The headlines tell of rising death tolls. Economists studying the issue discuss the ever-rising economic costs. Medical professionals research how to best treat pain without over prescribing opioids. Legislatures debate new laws to address the issue.
In 2018, America’s opioid epidemic - which was declared in November 2011 but began a decade before - continues to leave in its wake grieving families, hundreds of thousands of people impacted by addiction and communities struggling to develop strategies to combat the issue. While the numbers don’t tell the entire story, they do provide context for understanding the scope of the epidemic and extent of the work that must be done to address it.
- In 2016, 42,249 people died from overdosing on opioids – that’s 116 people each day. (Health and Human Services)
- In 2016, 11.5 million people misused* prescription opioids. (Health and Human Services)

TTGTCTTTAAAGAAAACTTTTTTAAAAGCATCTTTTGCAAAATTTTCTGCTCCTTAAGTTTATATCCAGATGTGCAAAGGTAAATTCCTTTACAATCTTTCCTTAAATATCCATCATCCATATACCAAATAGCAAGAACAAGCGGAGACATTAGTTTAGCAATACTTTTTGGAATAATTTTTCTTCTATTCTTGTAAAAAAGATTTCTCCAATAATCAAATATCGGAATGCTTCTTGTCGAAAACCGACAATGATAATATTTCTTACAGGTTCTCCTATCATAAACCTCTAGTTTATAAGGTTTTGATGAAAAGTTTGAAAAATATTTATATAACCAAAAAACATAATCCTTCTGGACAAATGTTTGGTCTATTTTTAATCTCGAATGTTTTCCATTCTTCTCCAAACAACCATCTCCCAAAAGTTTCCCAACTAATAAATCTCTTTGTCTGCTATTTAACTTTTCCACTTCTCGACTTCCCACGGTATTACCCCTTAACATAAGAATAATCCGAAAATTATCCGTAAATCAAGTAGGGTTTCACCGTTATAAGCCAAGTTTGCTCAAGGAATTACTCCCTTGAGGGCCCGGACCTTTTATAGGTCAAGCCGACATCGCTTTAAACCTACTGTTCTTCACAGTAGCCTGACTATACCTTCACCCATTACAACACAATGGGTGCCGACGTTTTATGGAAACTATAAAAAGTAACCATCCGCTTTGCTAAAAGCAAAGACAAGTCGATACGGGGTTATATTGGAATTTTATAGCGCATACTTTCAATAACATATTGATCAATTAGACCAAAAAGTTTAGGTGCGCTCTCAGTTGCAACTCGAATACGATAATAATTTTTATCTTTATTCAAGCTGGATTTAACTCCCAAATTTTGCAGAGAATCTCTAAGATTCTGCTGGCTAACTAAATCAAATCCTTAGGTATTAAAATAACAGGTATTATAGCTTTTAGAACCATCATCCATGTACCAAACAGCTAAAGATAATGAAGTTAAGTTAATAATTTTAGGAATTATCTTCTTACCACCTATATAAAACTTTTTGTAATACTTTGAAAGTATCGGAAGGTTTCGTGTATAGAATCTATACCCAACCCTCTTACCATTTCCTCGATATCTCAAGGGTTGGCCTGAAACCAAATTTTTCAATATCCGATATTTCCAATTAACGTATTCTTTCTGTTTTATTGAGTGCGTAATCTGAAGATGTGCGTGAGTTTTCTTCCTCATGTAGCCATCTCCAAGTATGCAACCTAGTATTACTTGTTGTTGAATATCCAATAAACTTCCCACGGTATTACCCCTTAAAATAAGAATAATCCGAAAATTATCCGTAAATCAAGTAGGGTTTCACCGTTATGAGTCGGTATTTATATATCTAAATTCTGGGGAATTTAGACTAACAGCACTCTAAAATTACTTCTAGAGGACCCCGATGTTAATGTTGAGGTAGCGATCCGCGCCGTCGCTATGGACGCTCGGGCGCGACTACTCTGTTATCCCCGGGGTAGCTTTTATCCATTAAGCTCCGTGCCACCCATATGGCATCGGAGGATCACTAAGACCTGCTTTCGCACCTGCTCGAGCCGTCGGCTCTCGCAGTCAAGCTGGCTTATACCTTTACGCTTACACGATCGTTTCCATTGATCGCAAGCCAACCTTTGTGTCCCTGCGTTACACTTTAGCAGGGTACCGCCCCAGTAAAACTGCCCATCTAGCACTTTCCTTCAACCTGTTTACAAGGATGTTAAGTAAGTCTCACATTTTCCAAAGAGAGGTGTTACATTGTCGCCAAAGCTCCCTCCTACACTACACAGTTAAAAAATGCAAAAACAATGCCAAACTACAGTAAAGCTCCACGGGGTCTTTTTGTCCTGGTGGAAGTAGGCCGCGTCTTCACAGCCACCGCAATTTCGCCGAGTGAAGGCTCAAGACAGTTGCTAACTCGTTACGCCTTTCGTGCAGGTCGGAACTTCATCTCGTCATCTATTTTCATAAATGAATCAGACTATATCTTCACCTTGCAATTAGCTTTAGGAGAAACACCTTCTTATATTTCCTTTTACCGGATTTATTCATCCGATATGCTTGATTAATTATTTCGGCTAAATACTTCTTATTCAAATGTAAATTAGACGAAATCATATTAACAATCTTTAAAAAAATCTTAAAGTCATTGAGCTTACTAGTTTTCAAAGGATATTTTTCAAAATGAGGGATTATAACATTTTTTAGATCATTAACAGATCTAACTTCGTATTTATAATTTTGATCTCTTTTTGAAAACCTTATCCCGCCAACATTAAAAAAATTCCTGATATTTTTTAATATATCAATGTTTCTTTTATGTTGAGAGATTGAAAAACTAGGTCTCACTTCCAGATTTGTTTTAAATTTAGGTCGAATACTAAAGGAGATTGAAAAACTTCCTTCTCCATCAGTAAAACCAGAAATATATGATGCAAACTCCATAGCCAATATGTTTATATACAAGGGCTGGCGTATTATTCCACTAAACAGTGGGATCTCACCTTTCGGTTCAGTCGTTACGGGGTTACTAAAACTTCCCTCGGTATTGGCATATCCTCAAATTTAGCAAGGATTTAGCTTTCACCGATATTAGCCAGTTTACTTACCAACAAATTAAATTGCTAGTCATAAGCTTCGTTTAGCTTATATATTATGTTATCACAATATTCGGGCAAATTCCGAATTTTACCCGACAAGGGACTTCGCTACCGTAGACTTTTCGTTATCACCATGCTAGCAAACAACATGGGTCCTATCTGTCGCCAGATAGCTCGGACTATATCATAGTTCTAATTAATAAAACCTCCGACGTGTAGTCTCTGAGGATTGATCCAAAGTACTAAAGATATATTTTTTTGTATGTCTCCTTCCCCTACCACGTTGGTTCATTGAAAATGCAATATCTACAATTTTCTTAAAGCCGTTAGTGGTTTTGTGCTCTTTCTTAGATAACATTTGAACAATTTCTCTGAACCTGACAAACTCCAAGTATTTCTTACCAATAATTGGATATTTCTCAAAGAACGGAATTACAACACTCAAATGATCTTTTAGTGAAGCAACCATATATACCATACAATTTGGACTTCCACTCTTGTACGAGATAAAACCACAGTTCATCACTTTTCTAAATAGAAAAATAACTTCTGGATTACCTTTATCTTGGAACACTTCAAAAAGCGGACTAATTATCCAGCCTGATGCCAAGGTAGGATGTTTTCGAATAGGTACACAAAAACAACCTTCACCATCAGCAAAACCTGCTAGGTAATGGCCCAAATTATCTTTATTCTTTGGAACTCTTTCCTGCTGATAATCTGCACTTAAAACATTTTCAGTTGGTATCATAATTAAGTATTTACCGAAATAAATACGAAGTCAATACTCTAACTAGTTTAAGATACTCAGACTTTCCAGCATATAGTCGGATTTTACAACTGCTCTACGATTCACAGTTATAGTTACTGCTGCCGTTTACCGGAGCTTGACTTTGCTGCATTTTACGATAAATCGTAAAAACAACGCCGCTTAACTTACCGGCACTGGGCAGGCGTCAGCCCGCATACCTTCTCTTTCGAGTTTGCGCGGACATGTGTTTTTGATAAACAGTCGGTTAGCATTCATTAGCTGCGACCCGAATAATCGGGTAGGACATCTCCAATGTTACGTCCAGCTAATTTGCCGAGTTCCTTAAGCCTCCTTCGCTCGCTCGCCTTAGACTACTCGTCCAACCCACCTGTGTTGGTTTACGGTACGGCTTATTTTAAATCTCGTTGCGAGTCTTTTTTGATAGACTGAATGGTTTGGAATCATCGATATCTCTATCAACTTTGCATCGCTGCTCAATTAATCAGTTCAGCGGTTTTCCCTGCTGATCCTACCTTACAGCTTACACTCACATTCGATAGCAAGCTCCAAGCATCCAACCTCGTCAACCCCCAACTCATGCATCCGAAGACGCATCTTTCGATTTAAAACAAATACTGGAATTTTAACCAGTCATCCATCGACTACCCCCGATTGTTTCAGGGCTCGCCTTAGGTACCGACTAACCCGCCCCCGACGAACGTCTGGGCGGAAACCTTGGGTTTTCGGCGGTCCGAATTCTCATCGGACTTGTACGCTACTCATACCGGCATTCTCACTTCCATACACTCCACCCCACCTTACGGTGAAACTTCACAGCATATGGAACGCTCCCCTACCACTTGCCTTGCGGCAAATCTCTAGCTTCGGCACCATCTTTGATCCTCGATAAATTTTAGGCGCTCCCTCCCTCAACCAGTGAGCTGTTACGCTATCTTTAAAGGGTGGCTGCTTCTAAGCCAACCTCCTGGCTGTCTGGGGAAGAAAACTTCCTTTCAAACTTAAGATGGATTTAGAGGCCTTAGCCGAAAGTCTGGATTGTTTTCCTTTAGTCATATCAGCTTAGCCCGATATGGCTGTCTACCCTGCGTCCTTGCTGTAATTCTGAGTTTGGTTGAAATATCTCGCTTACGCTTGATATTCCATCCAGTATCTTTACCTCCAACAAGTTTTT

- In 2016, 2.1 million had an opioid use disorder. (Health and Human Services)
- Only 10 percent of Americans with opioid problems get treatment.
- Opioid overdoses are one reason that US life expectancy had declined for two consecutive years, the first time that has occurred in 50 years. (National Vital Statistics System)
- Approximately 1,000 people are treated each day in emergency rooms for opioid misuse. (CDC)
- In November 2017, the Council of Economic Advisers announced that the cost of the opioid drug epidemic in 2015 was $504 billion, up from the $78.5 billion figure that had been estimated previously.
- Americans consume more opioids than any other country in the world. (United Nations International Narcotics Control Board)
- In 2015, there were enough opioids prescribed to medicate every American around the clock for three weeks. (CDC)
- 31 percent of prescription painkiller–linked overdose deaths are also linked to benzodiazepines, a legal anti-anxiety drug.(CDC)
- A 2014 study in JAMA Psychiatry found 75 percent of heroin users in treatment started with painkillers.
* Misuse includes taking more than prescribed; taking medication that does not belong to you, taking the medication for non-medical reasons.